Despite patients and their supporters agreeing on the level of impact lupus can have on relationships, many patients said they felt their family and friends did not understand the diseaseâ€™s true burden. Three-fourths (75 percent) of patients said they felt their family and friends overestimated what they can do. Further, 67 percent of patients said that their family and friends believe they have become unmotivated due to lupus.
Lupus patients, their doctors and their supporters agreed on the need for more resources and a stronger, more connected lupus community:
- 87 percent of patients and 95 percent of supporters said they wished there were more resources available to help handle issues faced by patients.
- 54 percent of doctors were frustrated by the limited resources available to educate patients.
- 34 percent of patients did not think that there was a community available where lupus patients had a voice and could be heard.
â€śThis survey indicates that there is a real problem with communication, but this is also an opportunity to improve the dialogue within the lupus community,â€ť Dr. Merrill said. â€śPeople may struggle if they feel isolated and lack a sufficient support network. Rethinking the dynamics of our relationships with people who have a chronic illness can be empowering for all of us.â€ť
About the National Burden of Lupus Survey
The survey was conducted by Gfk Roper Public Affairs and Communications (GfK Roper North America or Roper) from July through September 2011. It involved 502 people who self reported that they had received a diagnosis of lupus, 204 supporters of people with lupus and 251 rheumatologists (physicians who specialize in treating lupus). The survey was funded and developed by Human Genome Sciences and GlaxoSmithKline.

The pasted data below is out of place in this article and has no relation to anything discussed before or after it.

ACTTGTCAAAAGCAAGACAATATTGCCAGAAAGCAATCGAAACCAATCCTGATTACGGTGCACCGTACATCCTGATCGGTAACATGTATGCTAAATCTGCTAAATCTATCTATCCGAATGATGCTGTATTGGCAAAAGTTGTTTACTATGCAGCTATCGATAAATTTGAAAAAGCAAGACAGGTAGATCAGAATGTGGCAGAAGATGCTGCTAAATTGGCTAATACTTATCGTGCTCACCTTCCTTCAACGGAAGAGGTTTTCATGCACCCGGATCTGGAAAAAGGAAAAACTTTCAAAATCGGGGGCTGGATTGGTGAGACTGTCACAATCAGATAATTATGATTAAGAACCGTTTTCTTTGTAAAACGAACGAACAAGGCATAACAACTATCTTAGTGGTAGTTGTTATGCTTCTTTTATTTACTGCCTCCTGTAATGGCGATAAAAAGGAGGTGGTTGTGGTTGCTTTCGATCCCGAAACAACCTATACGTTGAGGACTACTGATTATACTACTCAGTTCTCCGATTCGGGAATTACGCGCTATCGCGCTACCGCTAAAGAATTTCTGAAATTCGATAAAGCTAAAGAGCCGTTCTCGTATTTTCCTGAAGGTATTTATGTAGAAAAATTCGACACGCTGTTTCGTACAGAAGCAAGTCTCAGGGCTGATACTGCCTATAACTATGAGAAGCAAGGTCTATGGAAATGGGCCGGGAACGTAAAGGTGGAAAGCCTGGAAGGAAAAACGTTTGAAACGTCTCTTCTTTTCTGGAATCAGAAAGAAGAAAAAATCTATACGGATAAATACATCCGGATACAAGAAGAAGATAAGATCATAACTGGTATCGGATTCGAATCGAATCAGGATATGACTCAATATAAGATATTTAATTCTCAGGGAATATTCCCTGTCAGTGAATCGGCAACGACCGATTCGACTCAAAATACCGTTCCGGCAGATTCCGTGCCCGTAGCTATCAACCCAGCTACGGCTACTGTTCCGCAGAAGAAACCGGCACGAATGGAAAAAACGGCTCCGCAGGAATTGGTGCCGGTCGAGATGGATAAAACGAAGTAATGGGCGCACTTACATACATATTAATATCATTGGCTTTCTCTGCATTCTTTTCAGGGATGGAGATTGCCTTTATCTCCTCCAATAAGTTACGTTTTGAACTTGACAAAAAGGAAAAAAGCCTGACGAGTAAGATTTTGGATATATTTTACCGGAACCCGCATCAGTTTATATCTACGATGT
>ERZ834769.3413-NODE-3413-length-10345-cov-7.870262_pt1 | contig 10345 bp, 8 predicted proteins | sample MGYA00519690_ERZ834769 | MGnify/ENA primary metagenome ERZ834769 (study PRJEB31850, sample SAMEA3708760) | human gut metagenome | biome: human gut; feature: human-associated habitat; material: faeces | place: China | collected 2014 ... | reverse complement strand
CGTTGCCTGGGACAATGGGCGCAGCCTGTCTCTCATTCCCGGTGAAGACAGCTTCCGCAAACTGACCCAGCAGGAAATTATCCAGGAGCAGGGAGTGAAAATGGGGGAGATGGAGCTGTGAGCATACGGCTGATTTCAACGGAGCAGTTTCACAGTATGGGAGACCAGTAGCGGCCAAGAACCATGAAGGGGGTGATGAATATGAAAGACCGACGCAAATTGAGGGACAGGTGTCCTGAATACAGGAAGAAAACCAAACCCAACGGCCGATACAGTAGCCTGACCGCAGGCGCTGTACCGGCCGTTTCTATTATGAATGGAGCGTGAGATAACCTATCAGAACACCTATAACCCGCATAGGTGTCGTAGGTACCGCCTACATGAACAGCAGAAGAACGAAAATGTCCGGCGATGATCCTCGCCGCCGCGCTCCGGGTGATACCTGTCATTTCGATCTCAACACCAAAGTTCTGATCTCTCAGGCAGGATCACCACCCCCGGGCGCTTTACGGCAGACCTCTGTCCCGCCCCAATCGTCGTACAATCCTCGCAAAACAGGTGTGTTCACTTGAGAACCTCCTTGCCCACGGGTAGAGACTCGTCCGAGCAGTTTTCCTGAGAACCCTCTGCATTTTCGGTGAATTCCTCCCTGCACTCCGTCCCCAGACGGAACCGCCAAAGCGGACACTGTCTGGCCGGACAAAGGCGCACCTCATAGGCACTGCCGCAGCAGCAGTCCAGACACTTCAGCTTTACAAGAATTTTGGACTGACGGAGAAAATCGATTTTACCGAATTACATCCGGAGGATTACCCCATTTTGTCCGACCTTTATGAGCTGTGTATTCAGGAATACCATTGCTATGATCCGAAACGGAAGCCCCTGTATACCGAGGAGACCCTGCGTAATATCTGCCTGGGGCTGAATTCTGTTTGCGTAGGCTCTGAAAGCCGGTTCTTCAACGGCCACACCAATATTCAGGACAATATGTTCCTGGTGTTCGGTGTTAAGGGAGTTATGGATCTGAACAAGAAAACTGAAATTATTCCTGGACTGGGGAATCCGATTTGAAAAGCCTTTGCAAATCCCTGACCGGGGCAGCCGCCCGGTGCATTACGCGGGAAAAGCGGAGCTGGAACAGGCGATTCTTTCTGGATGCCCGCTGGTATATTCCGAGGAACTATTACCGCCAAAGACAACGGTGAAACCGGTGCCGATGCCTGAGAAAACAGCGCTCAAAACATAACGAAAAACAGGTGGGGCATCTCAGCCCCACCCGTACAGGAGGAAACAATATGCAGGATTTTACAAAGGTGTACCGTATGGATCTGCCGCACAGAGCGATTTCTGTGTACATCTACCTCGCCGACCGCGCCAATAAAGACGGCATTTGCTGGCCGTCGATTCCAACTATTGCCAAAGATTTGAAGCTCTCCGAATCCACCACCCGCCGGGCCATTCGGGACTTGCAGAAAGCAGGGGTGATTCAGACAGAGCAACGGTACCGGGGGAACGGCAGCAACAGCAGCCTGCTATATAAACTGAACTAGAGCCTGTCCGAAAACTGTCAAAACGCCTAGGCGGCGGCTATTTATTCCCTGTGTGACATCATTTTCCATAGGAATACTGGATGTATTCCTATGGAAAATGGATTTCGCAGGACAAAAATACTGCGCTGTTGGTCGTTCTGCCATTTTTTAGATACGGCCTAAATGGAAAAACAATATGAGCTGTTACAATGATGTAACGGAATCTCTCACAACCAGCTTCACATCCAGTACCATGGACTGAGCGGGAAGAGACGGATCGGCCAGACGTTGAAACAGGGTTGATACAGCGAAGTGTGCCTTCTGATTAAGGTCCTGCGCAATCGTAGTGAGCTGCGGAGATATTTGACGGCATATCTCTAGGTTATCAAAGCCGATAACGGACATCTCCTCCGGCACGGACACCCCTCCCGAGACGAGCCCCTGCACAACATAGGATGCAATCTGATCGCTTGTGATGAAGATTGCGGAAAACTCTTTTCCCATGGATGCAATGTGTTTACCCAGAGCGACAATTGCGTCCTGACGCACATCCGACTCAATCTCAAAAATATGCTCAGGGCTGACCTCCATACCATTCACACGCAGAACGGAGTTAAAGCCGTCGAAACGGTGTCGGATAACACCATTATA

People with lupus and those who care for them can visit www.usinlupus.com for online support, information and inspiration. For additional information on lupus, visit the Lupus Foundation of America at www.lupus.org, the Lupus Research Institute at www.lupusresearchinstitute.org, and the National Institute of Arthritis and Musculoskeletal and Skin Diseases at www.niams.nih.gov. Except for usinlupus.com, the websites listed are external to Human Genome Sciences and GlaxoSmithKline. Human Genome Sciences and GlaxoSmithKline do not have control over the content of the information provided on these websites and therefore do not warrant their accuracy or completeness.
For more information about Human Genome Sciences (HGS), please visit the companyâ€™s website at www.hgsi.com.
For more information on GlaxoSmithKline, please visit www.gsk.com.
About GfK Roper Public Affairs & Corporate Communications
GfK Roper Public Affairs & Corporate Communications is a division of GfK Custom Research North America. The group specializes in customized public affairs and public opinion polling, media and corporate communications research, and corporate reputation measurement in the United States and globally. In addition to delivering a broad range of customized research studies, GfK Roper Public Affairs & Corporate Communications draws from GfKâ€™s syndicated consumer tracking services, GfK Roper ReportsÂ® US and GfK Roper ReportsÂ® Worldwide, which monitor consumer values, beliefs, attitudes and behaviors in the United States and more than 25 other countries. The division also serves as the official polling partner of the Associated Press conducting the AP-GfK Poll (www.ap-gfkpoll.com).